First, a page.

My body is the common texture of all objects and it is, at least with
to the perceived world, the general instrument of my understanding.
(Merleau-Ponty, 1945, p. 272)
More than any other western philosopher, Maurice Merleau-Ponty emphasized that we know
the world as we know it because we have bodies that indissolubly tie together actions and perceptions. Subsequent philosophers such as
Mark Johnson provided additional arguments and evidence for the embodied nature of our knowing and learning. I live gardening,
cooking, remodelling, and cycling, to take but a few examples, in the same way that I live writing research articles and books. We always
know with our body-minds.
Interested visitors might want to read the following articles that I wrote on the topic of body-mind:
Masciotra, D., Roth, W.-M., & Morel, D. (2008). Enaction: Toward a Zen mind in learning and teaching. Rotterdam: Sense.
Roth, W.-M., & Lawless, D. (2002). How does the body get into the mind? Human Studies. 24 (4), 459-481.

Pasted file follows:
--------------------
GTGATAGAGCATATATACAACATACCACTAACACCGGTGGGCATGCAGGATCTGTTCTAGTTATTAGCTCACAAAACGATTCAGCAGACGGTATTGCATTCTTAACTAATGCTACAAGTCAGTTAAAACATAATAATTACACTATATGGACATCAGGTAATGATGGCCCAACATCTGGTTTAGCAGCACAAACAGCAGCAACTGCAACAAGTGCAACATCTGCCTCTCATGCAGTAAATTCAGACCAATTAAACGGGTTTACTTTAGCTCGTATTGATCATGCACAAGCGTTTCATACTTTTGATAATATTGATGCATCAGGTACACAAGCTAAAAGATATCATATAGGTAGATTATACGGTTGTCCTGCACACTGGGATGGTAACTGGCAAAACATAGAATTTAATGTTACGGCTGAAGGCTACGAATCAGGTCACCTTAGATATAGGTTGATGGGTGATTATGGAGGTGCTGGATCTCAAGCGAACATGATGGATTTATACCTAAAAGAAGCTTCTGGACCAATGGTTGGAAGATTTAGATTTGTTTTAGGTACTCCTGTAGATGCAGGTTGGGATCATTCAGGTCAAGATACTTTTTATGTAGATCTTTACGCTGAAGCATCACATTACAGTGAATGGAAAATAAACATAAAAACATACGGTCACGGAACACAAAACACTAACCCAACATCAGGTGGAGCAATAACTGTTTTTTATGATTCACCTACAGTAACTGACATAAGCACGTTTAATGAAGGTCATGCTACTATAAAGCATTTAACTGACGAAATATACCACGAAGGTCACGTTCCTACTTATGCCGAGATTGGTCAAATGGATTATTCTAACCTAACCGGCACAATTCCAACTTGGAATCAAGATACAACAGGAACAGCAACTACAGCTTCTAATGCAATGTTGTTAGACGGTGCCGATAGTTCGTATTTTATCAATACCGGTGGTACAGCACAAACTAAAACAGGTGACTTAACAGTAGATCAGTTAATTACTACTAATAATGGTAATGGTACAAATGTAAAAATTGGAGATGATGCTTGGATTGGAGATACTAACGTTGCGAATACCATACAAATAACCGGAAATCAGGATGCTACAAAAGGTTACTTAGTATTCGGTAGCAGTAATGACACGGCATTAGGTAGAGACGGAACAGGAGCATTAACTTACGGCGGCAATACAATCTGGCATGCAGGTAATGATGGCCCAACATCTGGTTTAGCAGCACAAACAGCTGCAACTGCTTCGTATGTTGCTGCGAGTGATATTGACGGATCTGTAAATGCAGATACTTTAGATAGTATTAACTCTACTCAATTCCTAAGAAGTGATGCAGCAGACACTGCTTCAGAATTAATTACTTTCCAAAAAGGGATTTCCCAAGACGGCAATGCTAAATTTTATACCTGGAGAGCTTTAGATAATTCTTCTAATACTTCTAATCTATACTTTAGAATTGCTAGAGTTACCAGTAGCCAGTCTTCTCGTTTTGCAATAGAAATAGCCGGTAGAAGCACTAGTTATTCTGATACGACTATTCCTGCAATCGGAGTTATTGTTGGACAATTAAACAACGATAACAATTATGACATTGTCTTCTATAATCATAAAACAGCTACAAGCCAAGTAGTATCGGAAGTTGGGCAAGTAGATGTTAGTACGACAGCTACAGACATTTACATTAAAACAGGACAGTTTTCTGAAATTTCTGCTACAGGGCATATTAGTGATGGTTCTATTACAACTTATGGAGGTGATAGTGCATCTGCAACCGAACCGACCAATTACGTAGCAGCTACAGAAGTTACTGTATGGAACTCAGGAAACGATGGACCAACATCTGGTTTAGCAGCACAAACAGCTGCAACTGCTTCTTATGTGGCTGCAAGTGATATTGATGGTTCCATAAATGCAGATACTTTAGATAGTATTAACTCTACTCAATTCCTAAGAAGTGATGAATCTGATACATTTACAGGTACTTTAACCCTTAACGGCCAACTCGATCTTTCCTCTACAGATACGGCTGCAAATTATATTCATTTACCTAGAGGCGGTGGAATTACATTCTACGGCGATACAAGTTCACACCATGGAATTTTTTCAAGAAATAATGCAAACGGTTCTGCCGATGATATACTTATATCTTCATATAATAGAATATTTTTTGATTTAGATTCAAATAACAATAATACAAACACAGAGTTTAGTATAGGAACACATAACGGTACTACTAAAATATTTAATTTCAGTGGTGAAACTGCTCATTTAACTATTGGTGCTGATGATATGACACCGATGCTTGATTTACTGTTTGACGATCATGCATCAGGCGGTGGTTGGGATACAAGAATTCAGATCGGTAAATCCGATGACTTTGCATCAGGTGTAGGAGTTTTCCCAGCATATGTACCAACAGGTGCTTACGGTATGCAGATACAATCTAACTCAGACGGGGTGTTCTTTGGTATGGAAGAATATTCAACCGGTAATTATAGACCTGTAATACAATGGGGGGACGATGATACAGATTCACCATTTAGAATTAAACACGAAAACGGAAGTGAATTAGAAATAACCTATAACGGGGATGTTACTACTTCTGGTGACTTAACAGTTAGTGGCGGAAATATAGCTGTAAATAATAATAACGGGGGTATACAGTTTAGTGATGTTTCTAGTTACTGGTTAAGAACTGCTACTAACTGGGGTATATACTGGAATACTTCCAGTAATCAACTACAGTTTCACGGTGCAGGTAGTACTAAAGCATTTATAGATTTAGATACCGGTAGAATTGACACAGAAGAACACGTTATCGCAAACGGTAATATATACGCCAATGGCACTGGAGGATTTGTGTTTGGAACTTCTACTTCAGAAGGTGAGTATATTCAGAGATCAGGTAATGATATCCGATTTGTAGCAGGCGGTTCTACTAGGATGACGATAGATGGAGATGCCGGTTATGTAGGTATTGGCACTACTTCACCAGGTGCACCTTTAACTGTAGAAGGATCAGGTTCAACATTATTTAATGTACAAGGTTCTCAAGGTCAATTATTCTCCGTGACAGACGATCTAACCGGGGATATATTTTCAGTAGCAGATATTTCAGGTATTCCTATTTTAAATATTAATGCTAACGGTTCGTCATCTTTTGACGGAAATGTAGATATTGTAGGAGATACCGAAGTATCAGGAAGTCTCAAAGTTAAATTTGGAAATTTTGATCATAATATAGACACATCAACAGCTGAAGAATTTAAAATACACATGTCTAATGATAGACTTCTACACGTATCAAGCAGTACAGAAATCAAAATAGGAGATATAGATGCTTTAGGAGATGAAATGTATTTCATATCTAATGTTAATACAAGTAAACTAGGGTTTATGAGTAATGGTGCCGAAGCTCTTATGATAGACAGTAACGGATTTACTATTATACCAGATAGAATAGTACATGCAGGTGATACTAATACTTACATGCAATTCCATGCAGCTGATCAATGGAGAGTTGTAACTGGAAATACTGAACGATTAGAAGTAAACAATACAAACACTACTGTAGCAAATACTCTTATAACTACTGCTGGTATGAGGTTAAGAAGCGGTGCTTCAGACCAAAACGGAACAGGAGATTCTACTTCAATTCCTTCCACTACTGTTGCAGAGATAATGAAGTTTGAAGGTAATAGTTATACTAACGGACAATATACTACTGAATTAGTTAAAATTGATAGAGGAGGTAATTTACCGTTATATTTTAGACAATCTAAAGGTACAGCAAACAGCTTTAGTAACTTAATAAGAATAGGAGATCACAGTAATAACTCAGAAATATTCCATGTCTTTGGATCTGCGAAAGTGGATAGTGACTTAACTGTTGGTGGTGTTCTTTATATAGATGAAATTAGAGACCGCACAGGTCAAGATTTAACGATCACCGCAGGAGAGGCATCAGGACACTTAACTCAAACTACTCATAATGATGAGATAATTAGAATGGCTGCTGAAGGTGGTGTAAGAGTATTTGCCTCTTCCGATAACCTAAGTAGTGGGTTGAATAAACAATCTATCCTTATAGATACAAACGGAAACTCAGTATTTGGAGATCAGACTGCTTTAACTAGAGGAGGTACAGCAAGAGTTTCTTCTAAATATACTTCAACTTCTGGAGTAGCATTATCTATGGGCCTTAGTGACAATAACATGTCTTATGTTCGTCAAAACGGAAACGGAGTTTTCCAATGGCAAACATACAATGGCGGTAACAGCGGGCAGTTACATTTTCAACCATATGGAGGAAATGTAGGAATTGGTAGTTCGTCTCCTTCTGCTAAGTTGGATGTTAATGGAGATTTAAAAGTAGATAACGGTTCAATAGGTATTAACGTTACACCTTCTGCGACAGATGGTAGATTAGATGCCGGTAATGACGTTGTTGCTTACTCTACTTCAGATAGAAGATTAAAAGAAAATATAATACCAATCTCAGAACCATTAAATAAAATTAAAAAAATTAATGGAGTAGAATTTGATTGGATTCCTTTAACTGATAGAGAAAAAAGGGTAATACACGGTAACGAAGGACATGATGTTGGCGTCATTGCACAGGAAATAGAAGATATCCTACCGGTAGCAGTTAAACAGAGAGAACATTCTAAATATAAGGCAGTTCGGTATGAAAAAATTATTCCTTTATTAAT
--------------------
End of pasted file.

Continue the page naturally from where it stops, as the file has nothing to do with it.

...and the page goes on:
Roth, W.-M., & Bowen, G. M. (2001). Of disciplined minds and disciplined bodies.
Qualitative Sociology, 24 (4), 459-481.
The links below allow you to access brief descriptions and photos of other activities that I pursue.
other pursuits Some information on activities other than researching and teaching, for example, gardening, which I conduct, as other activities in the spirit of enactivism and Zen. The changing nature of my garden: on June 18, 2002, on October 22, 2002, on November 20, 2002, and on April 29, 2003.
gardening We grow our own vegetables and some fruit and berry on a year-round basis.
cooking Using ower own vegetables and other organic raw products, I cook and bake everything from scratch.
remodelling We have now remodelled our home, taking out all the unhealthy wall-to-wall carpet and linoleum floors and installed tiles (ceramic, porcelain, and slate) and wood (parquet and strips).
cycling Having given up my car, I do all transport and sports using one of my bicycles.